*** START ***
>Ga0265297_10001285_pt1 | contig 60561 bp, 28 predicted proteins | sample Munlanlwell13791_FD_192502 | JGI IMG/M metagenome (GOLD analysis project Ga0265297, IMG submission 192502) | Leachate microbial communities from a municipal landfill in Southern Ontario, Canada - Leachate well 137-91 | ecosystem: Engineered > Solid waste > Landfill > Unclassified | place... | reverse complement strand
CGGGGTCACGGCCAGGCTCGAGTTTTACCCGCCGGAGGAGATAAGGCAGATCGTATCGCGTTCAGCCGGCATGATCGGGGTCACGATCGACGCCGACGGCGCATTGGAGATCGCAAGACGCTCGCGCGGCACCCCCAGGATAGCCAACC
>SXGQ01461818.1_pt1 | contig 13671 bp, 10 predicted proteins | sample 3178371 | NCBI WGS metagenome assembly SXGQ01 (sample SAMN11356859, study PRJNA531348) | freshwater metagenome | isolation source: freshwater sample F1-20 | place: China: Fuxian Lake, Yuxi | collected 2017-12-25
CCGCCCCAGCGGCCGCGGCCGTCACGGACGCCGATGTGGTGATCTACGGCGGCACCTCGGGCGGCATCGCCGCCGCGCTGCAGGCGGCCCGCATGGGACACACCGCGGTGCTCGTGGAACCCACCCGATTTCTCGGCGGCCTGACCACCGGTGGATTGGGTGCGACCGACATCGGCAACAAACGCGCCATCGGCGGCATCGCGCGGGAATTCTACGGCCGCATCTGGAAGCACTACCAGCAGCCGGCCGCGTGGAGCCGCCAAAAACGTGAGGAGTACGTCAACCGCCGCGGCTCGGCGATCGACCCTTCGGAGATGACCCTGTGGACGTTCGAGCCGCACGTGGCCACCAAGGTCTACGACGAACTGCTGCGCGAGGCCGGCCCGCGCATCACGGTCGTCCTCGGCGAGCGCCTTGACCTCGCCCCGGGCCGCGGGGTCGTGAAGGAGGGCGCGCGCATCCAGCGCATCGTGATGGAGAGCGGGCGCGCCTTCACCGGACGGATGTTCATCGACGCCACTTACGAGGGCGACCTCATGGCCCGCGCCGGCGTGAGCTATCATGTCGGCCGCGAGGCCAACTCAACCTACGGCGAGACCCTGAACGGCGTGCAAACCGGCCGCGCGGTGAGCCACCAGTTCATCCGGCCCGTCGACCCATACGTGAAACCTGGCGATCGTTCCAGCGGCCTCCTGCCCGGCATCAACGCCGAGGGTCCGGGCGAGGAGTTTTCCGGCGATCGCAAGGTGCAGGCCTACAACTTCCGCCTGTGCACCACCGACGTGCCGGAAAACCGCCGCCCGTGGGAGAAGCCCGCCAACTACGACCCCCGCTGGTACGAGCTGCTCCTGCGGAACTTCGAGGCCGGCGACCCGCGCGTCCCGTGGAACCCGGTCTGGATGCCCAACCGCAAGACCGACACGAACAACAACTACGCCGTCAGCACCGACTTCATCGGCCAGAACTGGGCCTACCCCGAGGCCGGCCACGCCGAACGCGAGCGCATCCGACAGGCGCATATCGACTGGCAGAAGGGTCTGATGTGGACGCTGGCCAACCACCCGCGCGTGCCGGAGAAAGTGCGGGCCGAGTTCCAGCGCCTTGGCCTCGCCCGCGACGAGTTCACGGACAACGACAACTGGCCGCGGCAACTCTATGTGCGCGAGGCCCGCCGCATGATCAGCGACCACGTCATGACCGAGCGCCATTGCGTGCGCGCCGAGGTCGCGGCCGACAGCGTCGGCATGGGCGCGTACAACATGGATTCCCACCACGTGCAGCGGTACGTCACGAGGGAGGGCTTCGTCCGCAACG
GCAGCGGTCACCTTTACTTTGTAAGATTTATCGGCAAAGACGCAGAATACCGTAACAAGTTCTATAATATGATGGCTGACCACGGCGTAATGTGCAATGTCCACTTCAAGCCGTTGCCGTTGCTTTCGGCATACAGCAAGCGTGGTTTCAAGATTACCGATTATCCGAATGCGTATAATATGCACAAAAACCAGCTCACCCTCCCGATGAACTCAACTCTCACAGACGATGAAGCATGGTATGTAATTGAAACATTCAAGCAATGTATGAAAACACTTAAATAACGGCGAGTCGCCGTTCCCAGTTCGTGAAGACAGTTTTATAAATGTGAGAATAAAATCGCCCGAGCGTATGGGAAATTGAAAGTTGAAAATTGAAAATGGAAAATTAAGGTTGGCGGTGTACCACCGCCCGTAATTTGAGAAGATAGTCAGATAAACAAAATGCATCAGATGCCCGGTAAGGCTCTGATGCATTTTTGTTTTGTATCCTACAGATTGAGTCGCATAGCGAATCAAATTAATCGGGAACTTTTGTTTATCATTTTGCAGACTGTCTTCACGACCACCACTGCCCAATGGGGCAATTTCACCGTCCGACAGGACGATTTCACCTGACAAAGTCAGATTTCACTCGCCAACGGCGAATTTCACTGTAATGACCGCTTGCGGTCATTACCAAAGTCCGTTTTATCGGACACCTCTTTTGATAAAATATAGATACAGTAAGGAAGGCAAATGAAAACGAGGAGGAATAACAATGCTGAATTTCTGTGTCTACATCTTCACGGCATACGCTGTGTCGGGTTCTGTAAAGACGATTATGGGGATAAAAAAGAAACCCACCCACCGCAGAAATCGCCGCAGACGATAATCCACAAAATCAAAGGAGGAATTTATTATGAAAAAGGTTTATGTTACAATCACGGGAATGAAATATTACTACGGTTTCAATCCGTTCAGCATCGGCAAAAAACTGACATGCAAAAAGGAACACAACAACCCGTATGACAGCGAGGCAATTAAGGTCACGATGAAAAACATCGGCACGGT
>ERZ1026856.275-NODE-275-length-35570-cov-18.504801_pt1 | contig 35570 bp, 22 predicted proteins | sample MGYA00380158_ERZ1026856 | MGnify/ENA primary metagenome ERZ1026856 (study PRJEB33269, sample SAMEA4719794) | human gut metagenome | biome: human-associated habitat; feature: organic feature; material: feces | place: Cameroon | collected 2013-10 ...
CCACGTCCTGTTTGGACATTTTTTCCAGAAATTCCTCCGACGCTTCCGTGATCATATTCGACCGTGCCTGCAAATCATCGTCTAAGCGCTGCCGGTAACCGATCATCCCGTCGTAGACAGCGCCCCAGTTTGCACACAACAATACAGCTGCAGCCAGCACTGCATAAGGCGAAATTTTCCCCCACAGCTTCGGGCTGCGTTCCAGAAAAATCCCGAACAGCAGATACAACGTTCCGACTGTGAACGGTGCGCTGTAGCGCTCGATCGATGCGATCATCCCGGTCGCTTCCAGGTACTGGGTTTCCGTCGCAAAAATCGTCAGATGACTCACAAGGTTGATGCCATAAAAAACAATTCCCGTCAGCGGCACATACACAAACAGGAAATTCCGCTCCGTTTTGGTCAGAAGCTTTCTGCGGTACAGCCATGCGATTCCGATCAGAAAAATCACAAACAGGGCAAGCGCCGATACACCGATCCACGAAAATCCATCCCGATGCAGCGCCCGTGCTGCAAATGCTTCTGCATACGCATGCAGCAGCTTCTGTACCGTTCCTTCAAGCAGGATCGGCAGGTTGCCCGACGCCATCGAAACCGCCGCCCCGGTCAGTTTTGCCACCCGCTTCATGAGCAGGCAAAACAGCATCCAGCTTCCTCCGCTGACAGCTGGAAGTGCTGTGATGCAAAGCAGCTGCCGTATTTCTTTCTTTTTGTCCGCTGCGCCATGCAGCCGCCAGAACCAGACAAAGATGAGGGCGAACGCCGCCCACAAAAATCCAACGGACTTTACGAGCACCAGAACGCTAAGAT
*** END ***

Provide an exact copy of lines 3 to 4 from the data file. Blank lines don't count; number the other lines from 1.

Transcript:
>SXGQ01461818.1_pt1 | contig 13671 bp, 10 predicted proteins | sample 3178371 | NCBI WGS metagenome assembly SXGQ01 (sample SAMN11356859, study PRJNA531348) | freshwater metagenome | isolation source: freshwater sample F1-20 | place: China: Fuxian Lake, Yuxi | collected 2017-12-25
CCGCCCCAGCGGCCGCGGCCGTCACGGACGCCGATGTGGTGATCTACGGCGGCACCTCGGGCGGCATCGCCGCCGCGCTGCAGGCGGCCCGCATGGGACACACCGCGGTGCTCGTGGAACCCACCCGATTTCTCGGCGGCCTGACCACCGGTGGATTGGGTGCGACCGACATCGGCAACAAACGCGCCATCGGCGGCATCGCGCGGGAATTCTACGGCCGCATCTGGAAGCACTACCAGCAGCCGGCCGCGTGGAGCCGCCAAAAACGTGAGGAGTACGTCAACCGCCGCGGCTCGGCGATCGACCCTTCGGAGATGACCCTGTGGACGTTCGAGCCGCACGTGGCCACCAAGGTCTACGACGAACTGCTGCGCGAGGCCGGCCCGCGCATCACGGTCGTCCTCGGCGAGCGCCTTGACCTCGCCCCGGGCCGCGGGGTCGTGAAGGAGGGCGCGCGCATCCAGCGCATCGTGATGGAGAGCGGGCGCGCCTTCACCGGACGGATGTTCATCGACGCCACTTACGAGGGCGACCTCATGGCCCGCGCCGGCGTGAGCTATCATGTCGGCCGCGAGGCCAACTCAACCTACGGCGAGACCCTGAACGGCGTGCAAACCGGCCGCGCGGTGAGCCACCAGTTCATCCGGCCCGTCGACCCATACGTGAAACCTGGCGATCGTTCCAGCGGCCTCCTGCCCGGCATCAACGCCGAGGGTCCGGGCGAGGAGTTTTCCGGCGATCGCAAGGTGCAGGCCTACAACTTCCGCCTGTGCACCACCGACGTGCCGGAAAACCGCCGCCCGTGGGAGAAGCCCGCCAACTACGACCCCCGCTGGTACGAGCTGCTCCTGCGGAACTTCGAGGCCGGCGACCCGCGCGTCCCGTGGAACCCGGTCTGGATGCCCAACCGCAAGACCGACACGAACAACAACTACGCCGTCAGCACCGACTTCATCGGCCAGAACTGGGCCTACCCCGAGGCCGGCCACGCCGAACGCGAGCGCATCCGACAGGCGCATATCGACTGGCAGAAGGGTCTGATGTGGACGCTGGCCAACCACCCGCGCGTGCCGGAGAAAGTGCGGGCCGAGTTCCAGCGCCTTGGCCTCGCCCGCGACGAGTTCACGGACAACGACAACTGGCCGCGGCAACTCTATGTGCGCGAGGCCCGCCGCATGATCAGCGACCACGTCATGACCGAGCGCCATTGCGTGCGCGCCGAGGTCGCGGCCGACAGCGTCGGCATGGGCGCGTACAACATGGATTCCCACCACGTGCAGCGGTACGTCACGAGGGAGGGCTTCGTCCGCAACG